(RNS) A Salt Lake City TV station aired a segment recently about Alex Cooper, a young woman subjected to months of “conversion therapy” in an attempt to change her sexual orientation.
It was great to see Alex on screen, confidently talking about her experiences before the camera and to a live audience.
But what was also great was this unexpected tidbit at the end of the story. The KUTV news crew asked the church about its stance on conversion therapy.
“The Church denounces any therapy that subjects an individual to abusive practices,” said LDS spokesman Eric Hawkins.
“We hope those who experience the complex realities of same-sex attraction find compassion and understanding from family members, professional counselors and church members.”
The church's public affairs department confirmed the two-sentence statement on Thursday.
Well, hallelujah. This is quite a turnaround from what we’ve seen in the past, even the recent past, in Mormon culture.
Recall that just a few months ago, a student ward, or congregation, at BYU-Idaho was planning to sponsor an event to encourage members who were “confused about same-gender attraction” to overcome it through “an evening of discussion with a professional counselor who has helped many overcome same-gender attraction.”
Obviously there’s a huge difference between a public lecture like that and the kind of physical and emotional abuse that Cooper was subjected to, in which she was essentially held captive; you can read about her experiences in her new memoir, “Saving Alex.”
But people were right to cry foul about the BYU-I church event. Because of the uproar, the lecture was canceled.
Let’s hope this planned church event is the last of its kind, and that we are waking up to what psychologists have known for some time: that any course of action that seeks to change something as fundamental as sexual orientation is damaging.
As the American Psychological Association put it in 2009 after studying the results of psychologists’ past efforts, “mental health professionals should avoid telling clients that they can change their sexual orientation through therapy or other treatments.”
The APA report went on to say that:
Contrary to claims of sexual orientation change advocates and practitioners, there is insufficient evidence to support the use of psychological interventions to change sexual orientation. ... Scientifically rigorous older studies in this area found that sexual orientation was unlikely to change due to efforts designed for this purpose. Contrary to the claims of SOCE (sexual orientation change efforts) practitioners and advocates, recent research studies do not provide evidence of sexual orientation change as the research methods are inadequate to determine the effectiveness of these interventions.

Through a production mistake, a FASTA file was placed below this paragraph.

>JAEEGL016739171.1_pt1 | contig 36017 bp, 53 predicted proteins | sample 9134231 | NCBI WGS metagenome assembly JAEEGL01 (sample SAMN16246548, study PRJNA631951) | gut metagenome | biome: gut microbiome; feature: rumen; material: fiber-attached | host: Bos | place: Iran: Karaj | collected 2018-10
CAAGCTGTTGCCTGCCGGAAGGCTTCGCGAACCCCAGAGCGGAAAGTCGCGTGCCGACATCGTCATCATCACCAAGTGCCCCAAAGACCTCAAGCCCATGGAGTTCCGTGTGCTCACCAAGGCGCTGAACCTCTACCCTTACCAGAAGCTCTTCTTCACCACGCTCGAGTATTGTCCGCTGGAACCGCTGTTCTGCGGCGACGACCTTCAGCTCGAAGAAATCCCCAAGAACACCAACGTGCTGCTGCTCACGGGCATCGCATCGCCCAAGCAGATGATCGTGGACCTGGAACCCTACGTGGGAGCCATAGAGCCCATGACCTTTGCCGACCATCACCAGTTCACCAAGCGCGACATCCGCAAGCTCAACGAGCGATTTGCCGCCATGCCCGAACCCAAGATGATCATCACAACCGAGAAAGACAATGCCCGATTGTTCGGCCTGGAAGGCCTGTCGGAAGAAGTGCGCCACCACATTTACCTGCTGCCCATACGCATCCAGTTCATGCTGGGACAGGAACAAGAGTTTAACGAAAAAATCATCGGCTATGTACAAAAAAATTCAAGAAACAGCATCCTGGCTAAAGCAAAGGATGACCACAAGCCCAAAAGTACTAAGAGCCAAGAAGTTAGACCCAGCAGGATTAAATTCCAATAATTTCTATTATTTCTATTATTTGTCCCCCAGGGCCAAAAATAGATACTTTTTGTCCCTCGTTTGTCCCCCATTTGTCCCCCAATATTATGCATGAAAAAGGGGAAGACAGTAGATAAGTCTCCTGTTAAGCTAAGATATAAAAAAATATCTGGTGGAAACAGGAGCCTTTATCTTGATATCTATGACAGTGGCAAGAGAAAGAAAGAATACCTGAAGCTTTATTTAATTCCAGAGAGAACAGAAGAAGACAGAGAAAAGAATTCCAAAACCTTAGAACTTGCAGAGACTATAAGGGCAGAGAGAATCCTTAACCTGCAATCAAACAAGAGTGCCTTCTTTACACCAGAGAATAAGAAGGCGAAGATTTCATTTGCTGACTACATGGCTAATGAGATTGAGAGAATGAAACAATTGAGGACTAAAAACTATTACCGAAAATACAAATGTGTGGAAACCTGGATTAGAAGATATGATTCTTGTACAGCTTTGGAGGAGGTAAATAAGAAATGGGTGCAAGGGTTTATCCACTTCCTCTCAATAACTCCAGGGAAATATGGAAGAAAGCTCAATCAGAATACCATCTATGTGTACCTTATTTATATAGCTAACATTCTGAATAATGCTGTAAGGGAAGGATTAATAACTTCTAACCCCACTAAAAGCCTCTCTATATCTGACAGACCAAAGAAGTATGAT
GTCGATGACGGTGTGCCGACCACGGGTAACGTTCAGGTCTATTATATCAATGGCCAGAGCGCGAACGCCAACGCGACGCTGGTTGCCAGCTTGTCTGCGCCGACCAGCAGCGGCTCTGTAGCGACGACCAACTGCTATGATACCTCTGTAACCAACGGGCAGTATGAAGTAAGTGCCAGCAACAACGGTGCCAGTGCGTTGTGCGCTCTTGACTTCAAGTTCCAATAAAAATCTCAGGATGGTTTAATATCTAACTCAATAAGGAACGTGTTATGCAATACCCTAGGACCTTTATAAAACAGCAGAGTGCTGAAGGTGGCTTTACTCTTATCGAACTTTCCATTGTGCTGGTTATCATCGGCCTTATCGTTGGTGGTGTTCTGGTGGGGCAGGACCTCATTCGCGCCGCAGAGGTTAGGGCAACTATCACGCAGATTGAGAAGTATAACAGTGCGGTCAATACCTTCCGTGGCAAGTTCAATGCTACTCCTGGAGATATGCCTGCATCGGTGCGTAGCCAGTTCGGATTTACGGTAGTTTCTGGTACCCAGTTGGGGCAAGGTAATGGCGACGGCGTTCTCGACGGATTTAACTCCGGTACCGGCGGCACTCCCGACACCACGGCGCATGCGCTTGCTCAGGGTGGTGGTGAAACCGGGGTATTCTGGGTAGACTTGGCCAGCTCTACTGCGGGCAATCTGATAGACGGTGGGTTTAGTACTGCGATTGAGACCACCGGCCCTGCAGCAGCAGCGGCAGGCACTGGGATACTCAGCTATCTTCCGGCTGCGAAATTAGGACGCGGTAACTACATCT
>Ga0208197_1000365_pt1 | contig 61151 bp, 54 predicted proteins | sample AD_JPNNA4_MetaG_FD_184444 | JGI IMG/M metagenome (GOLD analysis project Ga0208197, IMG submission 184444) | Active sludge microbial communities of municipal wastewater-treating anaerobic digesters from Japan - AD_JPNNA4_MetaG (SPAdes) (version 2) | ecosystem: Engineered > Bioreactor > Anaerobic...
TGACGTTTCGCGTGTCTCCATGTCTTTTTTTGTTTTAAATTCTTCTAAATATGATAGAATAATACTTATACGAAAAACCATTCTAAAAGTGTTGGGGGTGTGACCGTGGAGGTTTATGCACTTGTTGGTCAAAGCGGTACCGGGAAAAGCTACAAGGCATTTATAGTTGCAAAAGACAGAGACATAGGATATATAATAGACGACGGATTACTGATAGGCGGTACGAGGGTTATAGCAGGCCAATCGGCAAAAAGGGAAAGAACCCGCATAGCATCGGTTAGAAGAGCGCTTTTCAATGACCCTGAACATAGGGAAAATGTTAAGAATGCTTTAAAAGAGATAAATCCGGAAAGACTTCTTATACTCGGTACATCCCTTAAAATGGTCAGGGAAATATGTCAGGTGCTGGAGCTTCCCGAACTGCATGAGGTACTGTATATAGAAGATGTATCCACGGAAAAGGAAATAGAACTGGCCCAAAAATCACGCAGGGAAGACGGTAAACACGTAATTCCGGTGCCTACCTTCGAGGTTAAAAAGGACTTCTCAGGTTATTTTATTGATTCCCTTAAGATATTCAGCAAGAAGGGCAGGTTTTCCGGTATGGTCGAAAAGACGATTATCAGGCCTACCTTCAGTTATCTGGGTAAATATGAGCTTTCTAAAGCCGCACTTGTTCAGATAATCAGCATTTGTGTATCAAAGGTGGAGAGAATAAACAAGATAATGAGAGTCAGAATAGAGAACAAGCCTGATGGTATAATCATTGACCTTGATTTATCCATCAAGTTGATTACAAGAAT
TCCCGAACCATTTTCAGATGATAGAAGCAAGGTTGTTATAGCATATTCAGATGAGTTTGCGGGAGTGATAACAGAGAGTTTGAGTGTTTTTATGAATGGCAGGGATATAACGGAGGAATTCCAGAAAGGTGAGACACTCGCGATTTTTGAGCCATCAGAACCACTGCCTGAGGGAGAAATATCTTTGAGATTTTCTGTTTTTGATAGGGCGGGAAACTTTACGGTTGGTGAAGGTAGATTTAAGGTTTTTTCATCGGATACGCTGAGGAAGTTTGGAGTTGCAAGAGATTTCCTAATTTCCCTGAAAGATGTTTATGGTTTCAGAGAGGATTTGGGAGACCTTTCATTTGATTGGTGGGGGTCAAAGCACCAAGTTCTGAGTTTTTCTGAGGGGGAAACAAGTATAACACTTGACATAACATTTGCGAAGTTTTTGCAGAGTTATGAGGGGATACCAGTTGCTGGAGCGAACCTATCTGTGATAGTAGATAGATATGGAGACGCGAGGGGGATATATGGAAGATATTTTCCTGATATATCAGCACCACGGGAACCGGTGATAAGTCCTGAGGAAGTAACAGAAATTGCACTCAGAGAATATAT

It may have taken a dramatic case like the abuse that Cooper suffered to bring this issue to the church’s attention, but the reality is that it’s not just reparative therapy programs utilizing “abusive practices” that need to go; it’s all of them.
I recently caught up with Joanna Brooks, Alex’s co-author and an advocate for LGBT persons within and outside of the LDS church. I’ll close with her eloquent response:
I am so grateful that the church has spoken out to definitively reject conversion therapy. I hope it will bring relief to LGBT+ people and their families and put an end to conversion therapy in our communities.
Many generations of gay LDS people have been subjected to cruel, harmful physical, emotional, and religious “treatments” that purported to “change” them from gay to straight and bring them closer to God. Some have undergone extreme “treatments” including electroshock therapy at Church-owned Brigham Young University. Others have been told by their local Church leaders that extreme self-deprivation, prayer, and scripture study would “fix” them. Generations of gay LDS people deserve our apology.
But it is not enough to reject abusive “conversion therapy.” We must also reject any suggestion that LGBT+ people are not created in the image of God as an expression of the beauty and diversity of God’s creation. As long as Mormons believe that being gay disqualifies anyone from enjoying all the blessings God has to offer, the foundational, harmful logic of “conversion therapy” remains at work amongst us.
(Senior columnist Jana Riess is the author of “The Twible: All the Chapters of the Bible in 140 Characters or Less . . Now with 68% More Humor!” She writes the Flunking Sainthood blog for RNS)